That truth is this: The government determined, in an abundance of fairness, that even though Ms. Stewart was criminally culpable for insider trading, the public interest would be satisfied better by a civil-enforcement action than a criminal charge, given that Stewart was a first offender and her crime involved comparative chump change (less than $50,000). Stewart was therefore not treated more harshly–due to her celebrity–than the typical first offender in similar circumstances, who would ordinarily be allowed to settle the matter civilly with the SEC.
On the other hand, no responsible prosecutor on the planet would have turned a blind eye to serial lying and evidence tampering on the scale that constituted the core criminal conduct of this case. The most anonymous citizen would have been charged for committing it, and it would have been an outrage to give Stewart a pass on it simply because of her celebrity.
Lying to investigators is serious business under any circumstances. It was excruciating during the Clinton fiasco to watch the flacks and the slavishly compliant media work tirelessly to create, and succeed in creating, an ethos of flippancy about so elemental a principle as the public’s entitlement to truthful answers when its investigative and judicial resources are expended. It was often commendably observed, almost exclusively by the Right, that the privilege of living in a country that permits one to remain silent, and prohibits in criminal proceedings the drawing of any negative inference from that silence, puts an even greater premium on the duty to be honest if one chooses to speak. It has never been necessary for any underlying crime to have been committed by anybody in order to hold a liar accountable.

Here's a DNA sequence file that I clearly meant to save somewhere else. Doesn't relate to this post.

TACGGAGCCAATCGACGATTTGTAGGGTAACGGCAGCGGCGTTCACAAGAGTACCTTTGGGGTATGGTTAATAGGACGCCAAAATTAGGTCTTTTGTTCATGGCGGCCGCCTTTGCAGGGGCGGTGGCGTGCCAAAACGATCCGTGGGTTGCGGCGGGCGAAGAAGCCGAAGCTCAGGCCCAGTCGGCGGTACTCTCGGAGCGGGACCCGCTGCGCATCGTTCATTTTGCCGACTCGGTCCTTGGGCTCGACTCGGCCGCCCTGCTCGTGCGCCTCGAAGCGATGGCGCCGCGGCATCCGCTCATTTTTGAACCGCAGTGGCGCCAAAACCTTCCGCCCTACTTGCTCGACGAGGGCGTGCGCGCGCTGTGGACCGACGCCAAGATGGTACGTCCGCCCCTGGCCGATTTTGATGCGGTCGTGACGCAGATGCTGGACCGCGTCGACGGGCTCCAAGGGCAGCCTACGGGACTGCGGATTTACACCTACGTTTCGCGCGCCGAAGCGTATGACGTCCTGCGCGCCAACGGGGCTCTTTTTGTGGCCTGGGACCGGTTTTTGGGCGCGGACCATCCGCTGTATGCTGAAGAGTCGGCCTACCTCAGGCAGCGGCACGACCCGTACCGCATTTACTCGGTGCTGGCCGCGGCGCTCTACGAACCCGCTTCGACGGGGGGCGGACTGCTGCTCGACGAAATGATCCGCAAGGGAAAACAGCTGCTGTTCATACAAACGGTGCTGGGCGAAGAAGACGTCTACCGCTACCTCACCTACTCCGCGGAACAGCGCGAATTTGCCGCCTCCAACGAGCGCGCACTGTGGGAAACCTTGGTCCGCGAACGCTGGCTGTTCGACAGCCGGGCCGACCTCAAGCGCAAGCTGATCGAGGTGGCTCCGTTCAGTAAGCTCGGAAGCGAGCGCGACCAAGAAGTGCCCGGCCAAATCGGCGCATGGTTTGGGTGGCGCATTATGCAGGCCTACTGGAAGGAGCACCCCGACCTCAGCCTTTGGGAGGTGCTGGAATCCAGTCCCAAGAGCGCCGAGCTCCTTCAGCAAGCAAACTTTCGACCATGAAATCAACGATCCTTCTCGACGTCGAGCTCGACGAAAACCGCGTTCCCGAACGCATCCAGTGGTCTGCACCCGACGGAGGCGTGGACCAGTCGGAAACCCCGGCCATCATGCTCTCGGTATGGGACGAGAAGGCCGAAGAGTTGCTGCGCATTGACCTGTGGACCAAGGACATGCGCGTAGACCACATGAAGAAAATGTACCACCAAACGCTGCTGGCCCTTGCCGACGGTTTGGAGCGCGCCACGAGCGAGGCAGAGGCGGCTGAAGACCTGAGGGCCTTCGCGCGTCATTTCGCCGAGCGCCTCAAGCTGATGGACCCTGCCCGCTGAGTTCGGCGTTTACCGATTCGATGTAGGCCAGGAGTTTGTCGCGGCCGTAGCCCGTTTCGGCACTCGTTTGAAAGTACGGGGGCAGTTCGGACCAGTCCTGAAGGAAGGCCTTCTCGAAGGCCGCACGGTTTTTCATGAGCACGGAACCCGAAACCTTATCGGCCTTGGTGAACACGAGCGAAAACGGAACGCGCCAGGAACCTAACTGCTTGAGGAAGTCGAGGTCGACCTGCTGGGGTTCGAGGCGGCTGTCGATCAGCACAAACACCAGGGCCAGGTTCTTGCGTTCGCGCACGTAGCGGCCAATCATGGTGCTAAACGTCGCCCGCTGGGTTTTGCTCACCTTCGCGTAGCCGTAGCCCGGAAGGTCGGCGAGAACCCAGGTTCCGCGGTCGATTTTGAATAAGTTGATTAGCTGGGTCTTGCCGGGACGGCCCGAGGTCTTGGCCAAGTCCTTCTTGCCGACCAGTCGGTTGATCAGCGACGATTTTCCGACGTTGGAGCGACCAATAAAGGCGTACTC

With that in mind, the decision not to indict Stewart for insider trading seems all the more beneficent. It is often said that a private lawyer’s obligation is to his client, but a public prosecutor’s duty is to do justice. Justice is not technical guilt; that is but one of an array of factors that includes proportionality, criminal history, and the public interest. Nevertheless, once the weighty decision to indict is made, the government charges in a manner that is designed to win at trial. In this case, however, out of solicitude for Stewart, and in a vain attempt to counter the inevitable claim that it was celebrity stalking, the government charged to lose. In an obstruction case, it gave Stewart a pass on an underlying crime it was convinced she’d committed, even though doing so necessarily handed the defendant her best trial and public-relations defense: that the cover-up, no matter how reprehensibly executed, couldn’t have been all that serious. That Stewart was convicted anyway attests to just how patently inexcusable her behavior was.
Equally baseless is O’Sullivan’s assertion that the rabid prosecutors were so hell-bent on getting Stewart that they tossed in a securities-fraud charge that “alleged that for her even to maintain she was innocent was itself a crime.” A little background: After the news that Waksal had been arrested and charged became public, the stock of Martha Stewart Living Omnimedia began to tumble–not surprising, given how intimately identified Stewart was in the public mind with both Waksal’s woes and her own company. She understandably wanted to make a public statement to try to stanch the bleeding.